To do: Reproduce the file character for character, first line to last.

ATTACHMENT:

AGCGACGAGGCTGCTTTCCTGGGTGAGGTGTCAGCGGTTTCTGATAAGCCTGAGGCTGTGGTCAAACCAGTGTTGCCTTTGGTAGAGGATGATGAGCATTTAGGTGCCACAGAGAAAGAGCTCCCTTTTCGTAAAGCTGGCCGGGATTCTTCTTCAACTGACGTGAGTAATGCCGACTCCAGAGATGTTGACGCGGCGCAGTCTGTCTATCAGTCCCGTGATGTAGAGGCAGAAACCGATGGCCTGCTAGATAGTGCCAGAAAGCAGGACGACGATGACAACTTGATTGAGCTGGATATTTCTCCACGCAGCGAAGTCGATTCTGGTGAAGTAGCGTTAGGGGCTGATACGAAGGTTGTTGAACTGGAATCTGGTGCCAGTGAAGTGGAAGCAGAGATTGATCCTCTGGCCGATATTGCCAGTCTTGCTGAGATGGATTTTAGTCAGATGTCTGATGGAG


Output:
AGCGACGAGGCTGCTTTCCTGGGTGAGGTGTCAGCGGTTTCTGATAAGCCTGAGGCTGTGGTCAAACCAGTGTTGCCTTTGGTAGAGGATGATGAGCATTTAGGTGCCACAGAGAAAGAGCTCCCTTTTCGTAAAGCTGGCCGGGATTCTTCTTCAACTGACGTGAGTAATGCCGACTCCAGAGATGTTGACGCGGCGCAGTCTGTCTATCAGTCCCGTGATGTAGAGGCAGAAACCGATGGCCTGCTAGATAGTGCCAGAAAGCAGGACGACGATGACAACTTGATTGAGCTGGATATTTCTCCACGCAGCGAAGTCGATTCTGGTGAAGTAGCGTTAGGGGCTGATACGAAGGTTGTTGAACTGGAATCTGGTGCCAGTGAAGTGGAAGCAGAGATTGATCCTCTGGCCGATATTGCCAGTCTTGCTGAGATGGATTTTAGTCAGATGTCTGATGGAG